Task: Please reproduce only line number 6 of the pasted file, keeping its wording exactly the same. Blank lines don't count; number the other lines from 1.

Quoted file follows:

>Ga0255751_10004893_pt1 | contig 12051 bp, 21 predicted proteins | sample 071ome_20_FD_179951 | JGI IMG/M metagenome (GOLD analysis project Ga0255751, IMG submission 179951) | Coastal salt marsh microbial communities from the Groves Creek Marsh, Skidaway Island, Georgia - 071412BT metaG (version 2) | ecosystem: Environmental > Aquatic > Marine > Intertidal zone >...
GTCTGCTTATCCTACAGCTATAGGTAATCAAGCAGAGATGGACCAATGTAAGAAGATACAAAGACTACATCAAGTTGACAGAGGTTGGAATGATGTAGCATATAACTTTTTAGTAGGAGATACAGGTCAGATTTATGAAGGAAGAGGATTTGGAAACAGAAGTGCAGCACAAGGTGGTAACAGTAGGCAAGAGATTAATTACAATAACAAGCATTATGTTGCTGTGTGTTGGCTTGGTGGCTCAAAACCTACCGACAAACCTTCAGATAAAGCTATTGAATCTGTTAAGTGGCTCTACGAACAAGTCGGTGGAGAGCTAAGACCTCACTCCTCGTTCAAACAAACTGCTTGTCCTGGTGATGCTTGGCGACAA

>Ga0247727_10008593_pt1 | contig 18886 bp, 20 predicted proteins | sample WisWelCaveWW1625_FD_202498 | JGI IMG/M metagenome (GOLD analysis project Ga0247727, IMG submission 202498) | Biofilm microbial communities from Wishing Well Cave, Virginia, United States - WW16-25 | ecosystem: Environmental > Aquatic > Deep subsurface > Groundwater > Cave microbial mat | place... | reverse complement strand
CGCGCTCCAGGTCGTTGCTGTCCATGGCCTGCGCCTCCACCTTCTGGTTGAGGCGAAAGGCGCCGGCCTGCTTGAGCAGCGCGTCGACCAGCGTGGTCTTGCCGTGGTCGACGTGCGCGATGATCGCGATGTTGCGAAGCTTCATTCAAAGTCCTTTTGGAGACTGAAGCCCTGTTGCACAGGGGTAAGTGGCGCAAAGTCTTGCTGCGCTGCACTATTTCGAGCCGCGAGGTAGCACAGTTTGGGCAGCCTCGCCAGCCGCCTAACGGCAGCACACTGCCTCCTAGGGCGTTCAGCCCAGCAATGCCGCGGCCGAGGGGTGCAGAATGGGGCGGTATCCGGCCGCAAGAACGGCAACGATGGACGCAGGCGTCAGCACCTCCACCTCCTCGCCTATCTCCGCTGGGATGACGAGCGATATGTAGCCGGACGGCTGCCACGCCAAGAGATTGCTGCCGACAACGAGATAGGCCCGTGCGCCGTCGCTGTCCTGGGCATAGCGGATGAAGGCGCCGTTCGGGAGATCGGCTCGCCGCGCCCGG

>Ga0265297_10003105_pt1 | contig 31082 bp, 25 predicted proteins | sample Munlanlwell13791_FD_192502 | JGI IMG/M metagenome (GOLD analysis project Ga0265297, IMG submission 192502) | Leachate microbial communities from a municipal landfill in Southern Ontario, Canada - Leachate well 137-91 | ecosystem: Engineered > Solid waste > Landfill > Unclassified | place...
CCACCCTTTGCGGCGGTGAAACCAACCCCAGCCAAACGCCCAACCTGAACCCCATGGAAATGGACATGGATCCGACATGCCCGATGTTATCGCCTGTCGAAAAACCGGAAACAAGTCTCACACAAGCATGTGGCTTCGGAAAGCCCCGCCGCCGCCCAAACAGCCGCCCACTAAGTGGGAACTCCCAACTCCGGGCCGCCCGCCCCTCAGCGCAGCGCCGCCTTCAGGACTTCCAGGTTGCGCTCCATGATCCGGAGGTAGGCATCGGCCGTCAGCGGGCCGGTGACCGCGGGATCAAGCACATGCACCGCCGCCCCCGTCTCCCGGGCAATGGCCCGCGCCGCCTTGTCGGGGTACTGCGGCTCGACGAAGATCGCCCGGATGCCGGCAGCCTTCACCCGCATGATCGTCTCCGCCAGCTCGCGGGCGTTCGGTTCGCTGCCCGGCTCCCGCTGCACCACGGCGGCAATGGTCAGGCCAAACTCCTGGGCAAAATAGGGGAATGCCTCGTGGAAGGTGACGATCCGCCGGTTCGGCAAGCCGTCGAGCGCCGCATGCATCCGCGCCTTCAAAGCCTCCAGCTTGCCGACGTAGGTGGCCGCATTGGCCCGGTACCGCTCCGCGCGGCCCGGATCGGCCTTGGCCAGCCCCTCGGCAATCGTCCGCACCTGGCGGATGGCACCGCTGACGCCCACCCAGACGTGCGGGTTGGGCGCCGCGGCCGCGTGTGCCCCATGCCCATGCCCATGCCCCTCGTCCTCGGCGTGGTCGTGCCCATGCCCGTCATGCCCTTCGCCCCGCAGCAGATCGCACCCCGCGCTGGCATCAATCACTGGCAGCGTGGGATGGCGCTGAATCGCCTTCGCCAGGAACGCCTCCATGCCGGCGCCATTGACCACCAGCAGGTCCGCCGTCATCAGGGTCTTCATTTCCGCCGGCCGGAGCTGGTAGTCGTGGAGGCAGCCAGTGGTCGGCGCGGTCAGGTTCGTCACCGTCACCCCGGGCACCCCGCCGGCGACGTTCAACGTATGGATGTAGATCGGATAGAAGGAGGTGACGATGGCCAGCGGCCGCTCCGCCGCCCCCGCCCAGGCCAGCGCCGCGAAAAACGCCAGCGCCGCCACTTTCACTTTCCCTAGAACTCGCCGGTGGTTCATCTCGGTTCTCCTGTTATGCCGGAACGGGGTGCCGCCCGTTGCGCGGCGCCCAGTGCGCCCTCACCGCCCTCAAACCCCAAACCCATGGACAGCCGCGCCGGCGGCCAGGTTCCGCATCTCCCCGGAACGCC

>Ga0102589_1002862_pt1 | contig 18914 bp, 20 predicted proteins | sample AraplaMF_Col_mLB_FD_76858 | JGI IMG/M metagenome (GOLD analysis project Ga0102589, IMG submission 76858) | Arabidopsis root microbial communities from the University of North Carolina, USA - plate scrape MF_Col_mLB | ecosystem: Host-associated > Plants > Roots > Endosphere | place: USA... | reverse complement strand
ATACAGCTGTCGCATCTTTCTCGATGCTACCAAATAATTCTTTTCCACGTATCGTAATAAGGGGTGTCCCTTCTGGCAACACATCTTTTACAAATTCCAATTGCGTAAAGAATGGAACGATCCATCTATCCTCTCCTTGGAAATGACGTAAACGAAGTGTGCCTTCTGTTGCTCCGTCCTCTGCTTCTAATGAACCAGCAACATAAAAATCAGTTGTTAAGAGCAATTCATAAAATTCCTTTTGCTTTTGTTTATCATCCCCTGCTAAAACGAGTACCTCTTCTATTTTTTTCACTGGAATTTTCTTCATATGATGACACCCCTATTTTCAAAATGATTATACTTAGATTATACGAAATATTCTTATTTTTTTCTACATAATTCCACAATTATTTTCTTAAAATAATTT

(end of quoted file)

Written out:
CCACCCTTTGCGGCGGTGAAACCAACCCCAGCCAAACGCCCAACCTGAACCCCATGGAAATGGACATGGATCCGACATGCCCGATGTTATCGCCTGTCGAAAAACCGGAAACAAGTCTCACACAAGCATGTGGCTTCGGAAAGCCCCGCCGCCGCCCAAACAGCCGCCCACTAAGTGGGAACTCCCAACTCCGGGCCGCCCGCCCCTCAGCGCAGCGCCGCCTTCAGGACTTCCAGGTTGCGCTCCATGATCCGGAGGTAGGCATCGGCCGTCAGCGGGCCGGTGACCGCGGGATCAAGCACATGCACCGCCGCCCCCGTCTCCCGGGCAATGGCCCGCGCCGCCTTGTCGGGGTACTGCGGCTCGACGAAGATCGCCCGGATGCCGGCAGCCTTCACCCGCATGATCGTCTCCGCCAGCTCGCGGGCGTTCGGTTCGCTGCCCGGCTCCCGCTGCACCACGGCGGCAATGGTCAGGCCAAACTCCTGGGCAAAATAGGGGAATGCCTCGTGGAAGGTGACGATCCGCCGGTTCGGCAAGCCGTCGAGCGCCGCATGCATCCGCGCCTTCAAAGCCTCCAGCTTGCCGACGTAGGTGGCCGCATTGGCCCGGTACCGCTCCGCGCGGCCCGGATCGGCCTTGGCCAGCCCCTCGGCAATCGTCCGCACCTGGCGGATGGCACCGCTGACGCCCACCCAGACGTGCGGGTTGGGCGCCGCGGCCGCGTGTGCCCCATGCCCATGCCCATGCCCCTCGTCCTCGGCGTGGTCGTGCCCATGCCCGTCATGCCCTTCGCCCCGCAGCAGATCGCACCCCGCGCTGGCATCAATCACTGGCAGCGTGGGATGGCGCTGAATCGCCTTCGCCAGGAACGCCTCCATGCCGGCGCCATTGACCACCAGCAGGTCCGCCGTCATCAGGGTCTTCATTTCCGCCGGCCGGAGCTGGTAGTCGTGGAGGCAGCCAGTGGTCGGCGCGGTCAGGTTCGTCACCGTCACCCCGGGCACCCCGCCGGCGACGTTCAACGTATGGATGTAGATCGGATAGAAGGAGGTGACGATGGCCAGCGGCCGCTCCGCCGCCCCCGCCCAGGCCAGCGCCGCGAAAAACGCCAGCGCCGCCACTTTCACTTTCCCTAGAACTCGCCGGTGGTTCATCTCGGTTCTCCTGTTATGCCGGAACGGGGTGCCGCCCGTTGCGCGGCGCCCAGTGCGCCCTCACCGCCCTCAAACCCCAAACCCATGGACAGCCGCGCCGGCGGCCAGGTTCCGCATCTCCCCGGAACGCC